Lake Tulare in California is filled with water again
Lake Tulare, which was drained in the 1800s, is once again filled with water. This was due to an abnormally snowy winter and a series of storms.
Now Tulare covers an area of about 460 square kilometers. This is one fifth of its historical size. According to scientists' research, such a volume of the lake will be maintained throughout the year," some sources write.
Historically, Tulare was the largest freshwater lake west of the Mississippi River. It covered an area of over 3,000 square miles. And was home to a variety of fauna, including fish, birds, reptiles and mammals.
Here are some interesting facts about Lake Tulare:
- The Lake Tulare region was inhabited about 10,000 years ago.
- Prior to 1899, the lake was dry except for remnants of wetlands and occasional flooding.
- Three nations of Yokuts inhabited the Lake Tulare area. The Wolof on the southern edge, the Chunut on the east, and the Tachi on the north and west.
- The lake's dry lake ball has an area of 690 square miles (1,780 km 2).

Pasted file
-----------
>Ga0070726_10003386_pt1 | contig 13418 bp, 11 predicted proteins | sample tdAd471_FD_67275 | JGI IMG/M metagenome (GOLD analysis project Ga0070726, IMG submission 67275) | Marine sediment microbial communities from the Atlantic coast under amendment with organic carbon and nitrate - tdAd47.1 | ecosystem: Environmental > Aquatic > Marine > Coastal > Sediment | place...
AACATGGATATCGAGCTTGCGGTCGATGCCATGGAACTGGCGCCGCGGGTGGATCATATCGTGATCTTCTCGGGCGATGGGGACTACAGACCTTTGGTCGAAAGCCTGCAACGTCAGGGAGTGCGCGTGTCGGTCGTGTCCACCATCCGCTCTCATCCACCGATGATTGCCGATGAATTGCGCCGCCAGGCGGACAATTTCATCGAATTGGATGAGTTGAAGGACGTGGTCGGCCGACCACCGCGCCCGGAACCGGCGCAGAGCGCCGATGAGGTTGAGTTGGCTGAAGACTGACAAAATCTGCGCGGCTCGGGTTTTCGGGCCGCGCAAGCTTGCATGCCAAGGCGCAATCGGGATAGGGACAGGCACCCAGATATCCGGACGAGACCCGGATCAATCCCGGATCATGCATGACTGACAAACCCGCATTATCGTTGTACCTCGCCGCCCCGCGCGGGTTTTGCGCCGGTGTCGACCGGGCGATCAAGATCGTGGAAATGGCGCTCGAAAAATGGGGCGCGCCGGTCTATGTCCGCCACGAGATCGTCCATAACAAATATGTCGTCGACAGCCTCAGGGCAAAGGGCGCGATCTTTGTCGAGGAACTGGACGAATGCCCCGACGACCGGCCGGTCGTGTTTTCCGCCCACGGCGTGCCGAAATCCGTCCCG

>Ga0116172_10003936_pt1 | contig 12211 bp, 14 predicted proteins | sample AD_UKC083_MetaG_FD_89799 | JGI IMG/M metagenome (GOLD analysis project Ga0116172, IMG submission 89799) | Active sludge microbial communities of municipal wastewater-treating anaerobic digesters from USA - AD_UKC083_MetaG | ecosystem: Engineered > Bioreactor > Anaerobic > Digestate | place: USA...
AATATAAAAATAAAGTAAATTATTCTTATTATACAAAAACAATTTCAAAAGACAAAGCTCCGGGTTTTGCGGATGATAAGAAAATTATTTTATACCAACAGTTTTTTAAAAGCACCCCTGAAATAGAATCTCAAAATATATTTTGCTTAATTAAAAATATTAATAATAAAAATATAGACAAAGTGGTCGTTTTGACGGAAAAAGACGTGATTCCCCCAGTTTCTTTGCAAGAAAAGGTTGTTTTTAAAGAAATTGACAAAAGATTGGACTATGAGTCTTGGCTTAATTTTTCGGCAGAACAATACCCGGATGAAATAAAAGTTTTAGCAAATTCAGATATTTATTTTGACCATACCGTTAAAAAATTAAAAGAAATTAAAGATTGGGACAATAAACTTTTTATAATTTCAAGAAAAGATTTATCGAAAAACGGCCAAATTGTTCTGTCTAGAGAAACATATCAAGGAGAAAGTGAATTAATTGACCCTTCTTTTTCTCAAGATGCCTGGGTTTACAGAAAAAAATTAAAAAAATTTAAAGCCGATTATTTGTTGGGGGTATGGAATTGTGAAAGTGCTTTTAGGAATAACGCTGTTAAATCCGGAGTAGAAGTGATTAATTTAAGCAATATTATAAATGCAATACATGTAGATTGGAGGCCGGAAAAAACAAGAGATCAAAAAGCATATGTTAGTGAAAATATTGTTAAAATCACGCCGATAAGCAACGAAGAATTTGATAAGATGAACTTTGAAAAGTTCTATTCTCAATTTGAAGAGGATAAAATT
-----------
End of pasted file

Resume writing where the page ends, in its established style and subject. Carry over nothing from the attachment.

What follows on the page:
- Lake Tulare has appeared during times of extremely high precipitation or snowmelt, as was the case after floods in 1969, 1983, 1997, and 2023.
The draining of the lake was caused by a combination of factors, including the construction of irrigation canals and agricultural development. This has resulted in the destruction of important habitat for many plant and animal species. As well as reducing water quality in the area.
Although Lake Tulare has only recently been filled, it has already become inhabited by local fauna. In addition, members of the Yokuts, who live on the Santa Rosa Rancheria reservation, have begun to raise fish in the lake.
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